Who is Macinley Butson?
Macinley became the first ever Australian to win 1st place in the world at the INTEL International Science and Engineering Fair in its 68-year history when she was just 16 years of age. The Intel International Science and Engineering Fair (ISEF) is the largest pre-college scientific research event in the world and is considered the Olympics for science. Over the years, she has become an inspirational role model for young Australians, empowering them to achieve greatness by working in the field of science and engineering, and showing others how they can create and give back to the community.
Can you shortly describe a typical day on the job?
As an inventor, science communicator and student, every day looks different! They vary from collaborative ‘inventing sessions’, to visiting schools to run workshops, to pouring over a textbook. One of the benefits of being an inventor is you never stop learning, so this means each day is an exciting opportunity to try something new.
Why did you choose to be an Inventor? What or who inspired you to do so?
I kind of fell into being an inventor as I have always wanted to make a difference in the world around me, and I am also incredibly curious. I started the journey during school, doing research projects and inventing things in my own backyard until eventually it grew beyond that.
Nowadays I choose this path because it means I get to use my creativity and curiosity to help the world, whilst also encouraging others to pursue STEM careers.
What would you say are three key personality aspects or skills that make for Inventor?
- Curiosity – wanting to explore and make exciting discoveries is vital!
- Creativity – the myth that there is no creativity in STEM is completely false. Every day, I use creativity to look at problems differently and come up with new solutions.
- Passion – I think this is true for any career but in the face of failure, passion is incredibly important to keep you going.
What have you learned about yourself through the work that you do?
I have learnt that I am much more resilient than I would have ever thought! Facing failure and difficulties both professional and personal help you to learn to keep going no matter what. Sometimes things go right, but you learn more from when it goes wrong. Whether this be a scientific procedure or communication I have learnt so much about myself, especially how to effectively and positively respond to challenges.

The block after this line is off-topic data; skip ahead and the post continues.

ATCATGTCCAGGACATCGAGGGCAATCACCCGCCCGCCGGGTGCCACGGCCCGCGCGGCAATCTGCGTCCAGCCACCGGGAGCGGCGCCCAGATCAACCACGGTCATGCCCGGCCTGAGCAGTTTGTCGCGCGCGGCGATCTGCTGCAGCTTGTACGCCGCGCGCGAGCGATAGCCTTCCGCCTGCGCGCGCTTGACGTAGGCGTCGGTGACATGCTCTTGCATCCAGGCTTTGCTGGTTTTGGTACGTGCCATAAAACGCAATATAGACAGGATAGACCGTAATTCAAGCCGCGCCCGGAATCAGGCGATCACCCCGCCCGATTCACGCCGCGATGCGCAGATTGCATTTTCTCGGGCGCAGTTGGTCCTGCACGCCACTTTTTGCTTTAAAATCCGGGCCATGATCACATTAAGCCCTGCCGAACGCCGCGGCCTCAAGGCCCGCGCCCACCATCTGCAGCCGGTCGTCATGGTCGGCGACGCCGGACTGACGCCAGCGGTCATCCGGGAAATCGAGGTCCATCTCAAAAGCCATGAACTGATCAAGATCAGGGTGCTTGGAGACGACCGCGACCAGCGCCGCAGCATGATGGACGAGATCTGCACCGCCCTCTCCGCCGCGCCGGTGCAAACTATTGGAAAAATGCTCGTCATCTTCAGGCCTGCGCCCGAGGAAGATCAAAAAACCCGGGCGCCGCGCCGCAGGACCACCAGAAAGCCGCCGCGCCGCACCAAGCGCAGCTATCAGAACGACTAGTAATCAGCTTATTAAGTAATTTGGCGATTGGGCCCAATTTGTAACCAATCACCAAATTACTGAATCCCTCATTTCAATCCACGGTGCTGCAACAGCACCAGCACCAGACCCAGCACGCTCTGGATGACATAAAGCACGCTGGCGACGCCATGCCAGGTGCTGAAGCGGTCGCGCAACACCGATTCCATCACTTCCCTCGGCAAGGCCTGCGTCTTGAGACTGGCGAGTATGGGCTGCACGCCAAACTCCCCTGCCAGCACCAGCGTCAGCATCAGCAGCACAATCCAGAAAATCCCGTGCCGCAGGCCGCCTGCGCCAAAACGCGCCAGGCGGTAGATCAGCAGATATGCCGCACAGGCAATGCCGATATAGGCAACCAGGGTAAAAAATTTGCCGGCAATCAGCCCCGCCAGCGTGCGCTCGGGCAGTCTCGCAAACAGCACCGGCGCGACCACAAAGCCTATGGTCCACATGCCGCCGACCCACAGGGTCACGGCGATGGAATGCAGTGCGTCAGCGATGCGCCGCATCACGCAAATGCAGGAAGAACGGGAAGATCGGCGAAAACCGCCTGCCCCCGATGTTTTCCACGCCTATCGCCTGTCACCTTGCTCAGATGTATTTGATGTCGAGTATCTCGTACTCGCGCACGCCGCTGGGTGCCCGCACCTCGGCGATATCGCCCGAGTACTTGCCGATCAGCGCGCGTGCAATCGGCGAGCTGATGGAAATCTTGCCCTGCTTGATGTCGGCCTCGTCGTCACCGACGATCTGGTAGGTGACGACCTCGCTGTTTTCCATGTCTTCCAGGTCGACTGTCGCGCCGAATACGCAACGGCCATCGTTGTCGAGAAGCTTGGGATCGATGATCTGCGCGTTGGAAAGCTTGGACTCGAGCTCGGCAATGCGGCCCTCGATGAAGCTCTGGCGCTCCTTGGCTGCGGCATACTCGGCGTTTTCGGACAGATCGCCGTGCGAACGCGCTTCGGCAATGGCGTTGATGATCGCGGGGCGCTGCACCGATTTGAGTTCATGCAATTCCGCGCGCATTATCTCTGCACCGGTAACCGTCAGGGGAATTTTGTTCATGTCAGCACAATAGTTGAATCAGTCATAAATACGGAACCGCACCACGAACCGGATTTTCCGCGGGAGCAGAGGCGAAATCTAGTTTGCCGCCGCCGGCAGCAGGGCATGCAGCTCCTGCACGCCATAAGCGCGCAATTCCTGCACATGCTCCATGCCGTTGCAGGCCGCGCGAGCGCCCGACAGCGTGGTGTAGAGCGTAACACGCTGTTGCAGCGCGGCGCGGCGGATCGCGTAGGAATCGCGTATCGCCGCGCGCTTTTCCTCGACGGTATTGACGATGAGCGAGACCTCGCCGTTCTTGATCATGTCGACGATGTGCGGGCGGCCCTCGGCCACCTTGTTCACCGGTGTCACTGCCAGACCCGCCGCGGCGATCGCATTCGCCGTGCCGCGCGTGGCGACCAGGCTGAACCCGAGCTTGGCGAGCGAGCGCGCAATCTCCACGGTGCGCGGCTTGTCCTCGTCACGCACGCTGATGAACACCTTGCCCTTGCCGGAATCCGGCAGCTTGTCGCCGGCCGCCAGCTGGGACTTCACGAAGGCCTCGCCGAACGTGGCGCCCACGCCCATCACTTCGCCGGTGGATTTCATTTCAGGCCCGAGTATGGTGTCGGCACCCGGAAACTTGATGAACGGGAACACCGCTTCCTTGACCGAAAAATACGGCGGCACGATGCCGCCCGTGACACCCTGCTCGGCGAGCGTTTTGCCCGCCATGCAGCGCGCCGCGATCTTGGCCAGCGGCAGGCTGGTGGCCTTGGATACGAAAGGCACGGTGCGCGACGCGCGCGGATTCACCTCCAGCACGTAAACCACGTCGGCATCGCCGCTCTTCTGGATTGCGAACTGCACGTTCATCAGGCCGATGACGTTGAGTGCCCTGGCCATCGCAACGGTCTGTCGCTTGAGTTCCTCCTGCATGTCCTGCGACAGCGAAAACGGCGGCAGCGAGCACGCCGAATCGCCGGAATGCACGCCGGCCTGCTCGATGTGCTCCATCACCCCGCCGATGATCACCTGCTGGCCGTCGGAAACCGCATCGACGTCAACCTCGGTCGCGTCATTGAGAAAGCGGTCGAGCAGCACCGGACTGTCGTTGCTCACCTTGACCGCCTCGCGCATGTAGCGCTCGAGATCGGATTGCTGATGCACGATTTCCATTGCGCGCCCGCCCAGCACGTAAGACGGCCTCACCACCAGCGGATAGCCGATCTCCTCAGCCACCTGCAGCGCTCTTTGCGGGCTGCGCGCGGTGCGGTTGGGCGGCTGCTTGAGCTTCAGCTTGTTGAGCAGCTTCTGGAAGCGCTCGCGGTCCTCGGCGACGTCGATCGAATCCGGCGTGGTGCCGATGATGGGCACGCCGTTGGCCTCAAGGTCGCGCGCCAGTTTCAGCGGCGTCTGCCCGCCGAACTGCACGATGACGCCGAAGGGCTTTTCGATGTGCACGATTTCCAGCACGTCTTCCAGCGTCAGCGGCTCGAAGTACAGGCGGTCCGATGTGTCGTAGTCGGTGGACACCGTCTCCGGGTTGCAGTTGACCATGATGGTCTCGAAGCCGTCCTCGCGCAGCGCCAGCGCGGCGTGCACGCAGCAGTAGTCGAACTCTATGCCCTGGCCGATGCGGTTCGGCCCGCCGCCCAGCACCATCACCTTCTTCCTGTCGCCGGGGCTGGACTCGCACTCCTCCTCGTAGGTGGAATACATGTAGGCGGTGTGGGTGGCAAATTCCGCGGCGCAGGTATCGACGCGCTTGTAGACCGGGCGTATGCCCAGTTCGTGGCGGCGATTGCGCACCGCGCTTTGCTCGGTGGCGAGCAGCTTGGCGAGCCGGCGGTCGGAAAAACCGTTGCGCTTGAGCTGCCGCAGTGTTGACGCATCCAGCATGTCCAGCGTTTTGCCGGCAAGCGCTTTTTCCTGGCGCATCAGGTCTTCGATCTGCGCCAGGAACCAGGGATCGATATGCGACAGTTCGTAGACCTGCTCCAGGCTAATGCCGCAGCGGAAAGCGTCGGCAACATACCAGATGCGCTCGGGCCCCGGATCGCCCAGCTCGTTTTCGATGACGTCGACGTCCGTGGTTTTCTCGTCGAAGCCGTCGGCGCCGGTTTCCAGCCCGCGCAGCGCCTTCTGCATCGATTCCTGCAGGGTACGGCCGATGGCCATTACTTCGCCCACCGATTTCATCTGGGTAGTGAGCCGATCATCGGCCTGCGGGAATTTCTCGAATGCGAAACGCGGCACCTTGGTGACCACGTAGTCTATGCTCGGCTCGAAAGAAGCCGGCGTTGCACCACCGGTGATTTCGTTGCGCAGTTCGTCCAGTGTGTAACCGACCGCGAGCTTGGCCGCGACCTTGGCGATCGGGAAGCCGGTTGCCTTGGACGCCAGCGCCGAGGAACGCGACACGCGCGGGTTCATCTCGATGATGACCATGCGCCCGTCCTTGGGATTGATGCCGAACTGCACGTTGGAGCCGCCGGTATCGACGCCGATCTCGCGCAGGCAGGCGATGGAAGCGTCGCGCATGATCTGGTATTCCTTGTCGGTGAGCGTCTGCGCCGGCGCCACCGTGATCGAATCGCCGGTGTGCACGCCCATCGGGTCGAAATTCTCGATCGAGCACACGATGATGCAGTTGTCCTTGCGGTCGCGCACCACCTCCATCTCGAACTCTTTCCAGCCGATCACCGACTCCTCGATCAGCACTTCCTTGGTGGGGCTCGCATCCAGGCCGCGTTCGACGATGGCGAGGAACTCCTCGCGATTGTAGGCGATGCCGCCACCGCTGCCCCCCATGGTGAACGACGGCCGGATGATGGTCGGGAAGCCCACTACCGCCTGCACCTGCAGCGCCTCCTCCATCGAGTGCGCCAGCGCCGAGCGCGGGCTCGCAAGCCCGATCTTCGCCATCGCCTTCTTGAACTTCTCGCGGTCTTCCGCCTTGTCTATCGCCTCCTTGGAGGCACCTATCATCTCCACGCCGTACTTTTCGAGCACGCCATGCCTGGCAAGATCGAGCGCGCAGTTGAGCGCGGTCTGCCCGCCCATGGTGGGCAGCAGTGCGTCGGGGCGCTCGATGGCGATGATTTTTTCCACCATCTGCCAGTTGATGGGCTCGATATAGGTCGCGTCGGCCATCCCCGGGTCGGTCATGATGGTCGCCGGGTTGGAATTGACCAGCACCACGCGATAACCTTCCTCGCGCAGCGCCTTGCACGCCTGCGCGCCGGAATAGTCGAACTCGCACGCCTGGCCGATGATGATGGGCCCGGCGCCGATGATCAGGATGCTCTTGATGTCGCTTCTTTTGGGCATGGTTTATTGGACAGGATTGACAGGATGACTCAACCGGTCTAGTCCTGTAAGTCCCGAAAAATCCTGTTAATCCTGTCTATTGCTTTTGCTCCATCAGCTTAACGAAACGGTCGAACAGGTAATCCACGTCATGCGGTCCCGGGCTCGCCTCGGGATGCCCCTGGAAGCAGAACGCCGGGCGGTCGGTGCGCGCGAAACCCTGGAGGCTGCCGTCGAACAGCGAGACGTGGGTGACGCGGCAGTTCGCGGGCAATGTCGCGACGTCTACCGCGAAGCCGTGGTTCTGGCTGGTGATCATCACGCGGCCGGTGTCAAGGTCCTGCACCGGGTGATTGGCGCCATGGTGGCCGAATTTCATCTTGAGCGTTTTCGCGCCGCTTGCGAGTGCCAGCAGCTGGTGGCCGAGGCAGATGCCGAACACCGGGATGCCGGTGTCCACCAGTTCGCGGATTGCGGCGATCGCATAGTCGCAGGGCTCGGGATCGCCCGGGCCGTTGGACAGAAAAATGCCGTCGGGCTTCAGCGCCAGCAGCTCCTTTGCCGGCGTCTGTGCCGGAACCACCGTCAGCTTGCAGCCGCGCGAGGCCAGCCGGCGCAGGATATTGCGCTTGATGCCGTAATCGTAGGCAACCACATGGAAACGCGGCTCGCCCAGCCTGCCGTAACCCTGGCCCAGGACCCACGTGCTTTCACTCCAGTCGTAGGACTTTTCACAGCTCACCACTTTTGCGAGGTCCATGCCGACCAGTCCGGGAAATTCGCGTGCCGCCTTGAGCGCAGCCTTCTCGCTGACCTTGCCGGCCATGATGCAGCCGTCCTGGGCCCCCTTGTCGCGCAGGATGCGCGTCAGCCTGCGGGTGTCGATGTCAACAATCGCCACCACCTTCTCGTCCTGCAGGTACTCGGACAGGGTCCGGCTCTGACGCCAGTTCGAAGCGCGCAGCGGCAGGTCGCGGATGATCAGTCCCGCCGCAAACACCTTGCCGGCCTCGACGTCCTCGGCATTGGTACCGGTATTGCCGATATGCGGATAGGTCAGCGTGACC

What’s been your best moment while doing your work?
I don’t think there is a singular ‘best moment’ but rather being able to look back and know you have made a difference is fulfilling. Even if it was only one person who you impacted, who you changed or helped – it is worth it.
And a really hard moment?
Being both young and a woman can be hard sometimes. Whether this be fighting the stigma in STEM fields, unconscious bias or imposter syndrome myself – it can become taxing. But I remind and surround myself with encouraging people who see my potential and challenge me to become a better person. These kinds of people are incredibly important, and for them I am forever grateful.
How do you keep going when things get challenging?
When you work incredibly hard to make visions and dreams a reality, sometimes it is easy to lose focus. You become so ingrained in the details, or the shortcomings of a project you forget why you are doing it. Realigning to the original purpose can be incredibly helpful – taking a step back and reminding yourself why you’re working can help to reignite the passion. I find talking to the people you are helping or hear someone’s story is incredibly helpful. So, when I have a conversation with someone my work positively impacts – it reminds me why I do what I do.
Are there any surprising or odd things that people wouldn’t expect if they picked this career?
When people think about inventors, they often imagine the mad scientist alone in a laboratory, with a white coat and fuzzy hair – although this couldn’t be further from the truth. Inventing is more of a team career than individual, and we don’t always wear lab coats. It can come in many forms from coming up with ideas, to research, to development. And inventors exist in all fields from biology to physics to engineering to maths!
Can you share a funny or weird story about something you experienced while working on a project?
Sometimes, the weirdest thoughts cross my mind and a lot of the time I don’t have the chance to stop them before they come out! I remember being at the Griffith Observatory in Los Angeles on a trip with fellow young scientists, and out of the blue asking if the sun still rose in the east and set in the west! Needless to say, I haven’t lived that down yet...
What advice would you give to young people considering pursuing a career as an Inventor?
Don’t wait! You can be an inventor from your own backyard, just find a topic you are interested about and let your curiosity take over. Do research and see if you can solve a problem. It’s not an overnight process, but you can start now!
Do you want to find out more about Macinley or her work? Go here:
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